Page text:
The eye of the traveller is continually regaled with magnificent scenes.
"The Mirror of Literature, Amusement, and Instruction, Vol. 13, Issue 350, January 3, 1829" by Various
If you'll walk part of the way home with me I'll regale you with anecdotes of her chilhood which will probably cause you to change your views altogether.
"At Sunwich Port, Complete" by W.W. Jacobs
Verily, there was something regal in such hospitality as this, accorded to a pauper lunatic.
"Phantom Fortune, A Novel" by M. E. Braddon
Union, Secretary, Mrs. Flora K. Regal, Oberlin, Ohio.
"The American Missionary, Vol. XLII. April, 1888. No. 4." by Various
The fare was good, and we were even regaled with a bottle of excellent wine from the lower regions of Olympus.
"A Visit to the Holy Land, Egypt, and Italy" by Ida Pfeiffer
The Regal Power, or Kings.
"The Revelation Explained" by F. Smith
Small and dark and very regal was Nina Perceval, with the hands and feet of a fairy and the carriage of a princess.
"The Tidal Wave and Other Stories" by Ethel May Dell
A general fraternization ensued, and the late enemies and temporary friends regaled each other at various banquets.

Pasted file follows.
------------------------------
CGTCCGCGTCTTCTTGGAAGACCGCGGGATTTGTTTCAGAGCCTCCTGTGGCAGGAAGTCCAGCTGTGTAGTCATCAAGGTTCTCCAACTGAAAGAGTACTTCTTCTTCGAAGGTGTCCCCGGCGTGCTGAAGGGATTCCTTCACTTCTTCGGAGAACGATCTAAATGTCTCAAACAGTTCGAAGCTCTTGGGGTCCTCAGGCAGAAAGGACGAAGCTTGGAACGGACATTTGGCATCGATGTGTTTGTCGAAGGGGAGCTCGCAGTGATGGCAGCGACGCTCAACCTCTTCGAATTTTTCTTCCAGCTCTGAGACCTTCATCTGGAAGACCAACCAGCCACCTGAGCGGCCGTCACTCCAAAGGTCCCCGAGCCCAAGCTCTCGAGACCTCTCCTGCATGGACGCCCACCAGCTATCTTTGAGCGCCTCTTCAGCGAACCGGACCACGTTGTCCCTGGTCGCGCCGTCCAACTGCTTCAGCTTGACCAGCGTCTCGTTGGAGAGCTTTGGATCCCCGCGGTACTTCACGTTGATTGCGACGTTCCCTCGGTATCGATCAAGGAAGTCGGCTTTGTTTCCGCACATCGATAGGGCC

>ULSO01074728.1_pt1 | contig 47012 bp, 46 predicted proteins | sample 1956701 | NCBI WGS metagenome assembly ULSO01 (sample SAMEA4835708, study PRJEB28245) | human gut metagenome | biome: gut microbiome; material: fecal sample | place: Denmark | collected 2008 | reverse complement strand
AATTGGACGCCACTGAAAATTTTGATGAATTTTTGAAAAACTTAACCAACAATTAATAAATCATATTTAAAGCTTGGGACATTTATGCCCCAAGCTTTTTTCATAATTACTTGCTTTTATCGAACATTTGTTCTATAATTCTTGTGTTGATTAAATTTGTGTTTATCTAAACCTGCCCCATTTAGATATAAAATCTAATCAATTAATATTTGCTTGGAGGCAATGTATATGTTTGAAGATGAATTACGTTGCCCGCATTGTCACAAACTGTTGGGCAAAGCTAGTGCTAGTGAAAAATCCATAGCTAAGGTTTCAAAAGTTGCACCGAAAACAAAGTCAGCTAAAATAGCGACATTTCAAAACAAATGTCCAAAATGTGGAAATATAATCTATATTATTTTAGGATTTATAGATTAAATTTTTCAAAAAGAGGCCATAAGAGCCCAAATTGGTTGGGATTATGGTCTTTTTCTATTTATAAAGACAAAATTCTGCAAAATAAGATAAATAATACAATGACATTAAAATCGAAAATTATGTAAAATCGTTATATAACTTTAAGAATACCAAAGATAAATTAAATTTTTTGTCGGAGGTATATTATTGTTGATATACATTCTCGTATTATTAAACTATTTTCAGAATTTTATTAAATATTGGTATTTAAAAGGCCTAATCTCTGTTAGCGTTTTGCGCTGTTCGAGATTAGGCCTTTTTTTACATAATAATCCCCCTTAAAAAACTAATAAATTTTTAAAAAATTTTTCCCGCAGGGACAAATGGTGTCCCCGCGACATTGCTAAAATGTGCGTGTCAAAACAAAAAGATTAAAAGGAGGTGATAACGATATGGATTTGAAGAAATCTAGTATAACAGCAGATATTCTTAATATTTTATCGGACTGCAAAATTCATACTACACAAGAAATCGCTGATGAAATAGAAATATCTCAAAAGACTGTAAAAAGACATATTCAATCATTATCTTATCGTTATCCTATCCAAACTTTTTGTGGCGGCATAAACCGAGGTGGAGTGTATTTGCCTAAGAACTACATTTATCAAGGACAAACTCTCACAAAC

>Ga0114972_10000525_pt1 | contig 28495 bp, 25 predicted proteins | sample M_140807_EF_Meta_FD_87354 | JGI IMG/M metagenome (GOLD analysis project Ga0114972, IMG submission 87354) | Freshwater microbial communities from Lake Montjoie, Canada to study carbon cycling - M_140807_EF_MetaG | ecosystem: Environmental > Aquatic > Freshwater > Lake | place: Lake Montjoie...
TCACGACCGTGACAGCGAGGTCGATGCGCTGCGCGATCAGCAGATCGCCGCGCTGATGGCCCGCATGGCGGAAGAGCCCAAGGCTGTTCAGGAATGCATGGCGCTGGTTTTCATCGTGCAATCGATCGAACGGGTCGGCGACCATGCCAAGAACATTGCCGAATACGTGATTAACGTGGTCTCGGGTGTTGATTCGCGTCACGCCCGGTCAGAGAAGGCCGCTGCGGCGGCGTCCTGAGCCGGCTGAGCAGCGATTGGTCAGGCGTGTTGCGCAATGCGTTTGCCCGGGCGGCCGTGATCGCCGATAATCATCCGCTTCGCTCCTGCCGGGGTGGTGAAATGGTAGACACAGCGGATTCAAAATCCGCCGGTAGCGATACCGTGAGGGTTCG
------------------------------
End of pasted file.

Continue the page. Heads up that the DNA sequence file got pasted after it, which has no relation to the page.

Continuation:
"South America" by W. H. Koebel
He found her waiting alone in the drawing-room before a regal fire.
"The Swindler and Other Stories" by Ethel M. Dell
On these horns are diadems, and diadems are the emblems of regal dominion.
"The Mark of the Beast" by Sidney Watson

In poetry:

And for days the pale, proud lily
In regal beauty hath shown,
Catching the sun's warm glances
Ere the young roses had blown.
"June Roses" by Sallie Williams Hardcastle
Mightier than the sword art thou,
Lo! on many a regal brow
Furrows which thy point has wrought,
Troubles which thy work has brought.
"The Pen" by Mary Weston Fordham
Yet, welcomer than regal plumes,
Which Western trappers find,
Thy free and pleasant thoughts, chance sown,
Like feathers on the wind.
"On Receiving An Eagle's Quill From Lake Superior" by John Greenleaf Whittier
Then back to southern Europe steer,
Cast anchor on the Spanish coast,
And if you regal pomp revere,
Visit this nation's pride and boast.
"Enigma VIII." by Elizabeth Hitchener
Ruthless it drowns a sturdy star
That seeks its regal way to bar;
Seeming with conscious power to grow,
And sweeter, purer, gladder glow.
"Moon-Lover" by Robert W Service
Then I said, my own heart throbbing
To the time her proud pulse beat,
"Life hath its regal natures yet,—
True, tender, brave, and sweet!
"The Hero" by John Greenleaf Whittier

In news:

Jodi Regal hears the news of her election at the Democratic gathering at PCYC.
In the most heavily contested Ottawa County race JoEllen Regal was elected County Commissioner over Republican incumbent Mark Stahl.